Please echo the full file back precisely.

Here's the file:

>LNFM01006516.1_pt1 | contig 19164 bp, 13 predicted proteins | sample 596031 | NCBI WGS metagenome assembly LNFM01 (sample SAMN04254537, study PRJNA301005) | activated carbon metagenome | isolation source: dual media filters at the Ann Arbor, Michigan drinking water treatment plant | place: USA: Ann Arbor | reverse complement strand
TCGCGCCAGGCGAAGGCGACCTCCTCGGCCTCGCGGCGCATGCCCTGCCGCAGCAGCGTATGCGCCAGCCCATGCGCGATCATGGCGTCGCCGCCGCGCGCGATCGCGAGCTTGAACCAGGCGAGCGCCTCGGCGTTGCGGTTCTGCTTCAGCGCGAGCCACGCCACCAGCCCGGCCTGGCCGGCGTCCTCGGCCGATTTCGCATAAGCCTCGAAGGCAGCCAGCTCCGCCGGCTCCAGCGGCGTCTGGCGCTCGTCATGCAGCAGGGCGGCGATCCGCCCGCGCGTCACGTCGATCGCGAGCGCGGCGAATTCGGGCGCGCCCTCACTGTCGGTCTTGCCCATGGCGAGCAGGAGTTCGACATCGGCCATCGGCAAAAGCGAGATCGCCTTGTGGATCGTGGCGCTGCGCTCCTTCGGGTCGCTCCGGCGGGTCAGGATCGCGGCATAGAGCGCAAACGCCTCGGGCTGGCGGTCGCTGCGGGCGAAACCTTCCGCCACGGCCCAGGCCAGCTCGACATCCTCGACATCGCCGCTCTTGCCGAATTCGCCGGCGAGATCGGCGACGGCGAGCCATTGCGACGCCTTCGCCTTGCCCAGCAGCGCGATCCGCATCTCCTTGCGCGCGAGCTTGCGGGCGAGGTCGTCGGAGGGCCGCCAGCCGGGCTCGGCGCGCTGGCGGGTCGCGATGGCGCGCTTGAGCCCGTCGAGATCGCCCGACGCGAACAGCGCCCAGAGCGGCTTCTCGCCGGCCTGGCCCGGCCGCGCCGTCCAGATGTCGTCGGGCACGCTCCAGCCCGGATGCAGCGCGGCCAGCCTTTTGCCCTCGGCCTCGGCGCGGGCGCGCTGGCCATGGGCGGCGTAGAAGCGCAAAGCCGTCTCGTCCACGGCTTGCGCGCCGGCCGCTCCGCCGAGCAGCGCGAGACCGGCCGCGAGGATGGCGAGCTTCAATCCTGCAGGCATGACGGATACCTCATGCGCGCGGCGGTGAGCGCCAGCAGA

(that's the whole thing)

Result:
>LNFM01006516.1_pt1 | contig 19164 bp, 13 predicted proteins | sample 596031 | NCBI WGS metagenome assembly LNFM01 (sample SAMN04254537, study PRJNA301005) | activated carbon metagenome | isolation source: dual media filters at the Ann Arbor, Michigan drinking water treatment plant | place: USA: Ann Arbor | reverse complement strand
TCGCGCCAGGCGAAGGCGACCTCCTCGGCCTCGCGGCGCATGCCCTGCCGCAGCAGCGTATGCGCCAGCCCATGCGCGATCATGGCGTCGCCGCCGCGCGCGATCGCGAGCTTGAACCAGGCGAGCGCCTCGGCGTTGCGGTTCTGCTTCAGCGCGAGCCACGCCACCAGCCCGGCCTGGCCGGCGTCCTCGGCCGATTTCGCATAAGCCTCGAAGGCAGCCAGCTCCGCCGGCTCCAGCGGCGTCTGGCGCTCGTCATGCAGCAGGGCGGCGATCCGCCCGCGCGTCACGTCGATCGCGAGCGCGGCGAATTCGGGCGCGCCCTCACTGTCGGTCTTGCCCATGGCGAGCAGGAGTTCGACATCGGCCATCGGCAAAAGCGAGATCGCCTTGTGGATCGTGGCGCTGCGCTCCTTCGGGTCGCTCCGGCGGGTCAGGATCGCGGCATAGAGCGCAAACGCCTCGGGCTGGCGGTCGCTGCGGGCGAAACCTTCCGCCACGGCCCAGGCCAGCTCGACATCCTCGACATCGCCGCTCTTGCCGAATTCGCCGGCGAGATCGGCGACGGCGAGCCATTGCGACGCCTTCGCCTTGCCCAGCAGCGCGATCCGCATCTCCTTGCGCGCGAGCTTGCGGGCGAGGTCGTCGGAGGGCCGCCAGCCGGGCTCGGCGCGCTGGCGGGTCGCGATGGCGCGCTTGAGCCCGTCGAGATCGCCCGACGCGAACAGCGCCCAGAGCGGCTTCTCGCCGGCCTGGCCCGGCCGCGCCGTCCAGATGTCGTCGGGCACGCTCCAGCCCGGATGCAGCGCGGCCAGCCTTTTGCCCTCGGCCTCGGCGCGGGCGCGCTGGCCATGGGCGGCGTAGAAGCGCAAAGCCGTCTCGTCCACGGCTTGCGCGCCGGCCGCTCCGCCGAGCAGCGCGAGACCGGCCGCGAGGATGGCGAGCTTCAATCCTGCAGGCATGACGGATACCTCATGCGCGCGGCGGTGAGCGCCAGCAGA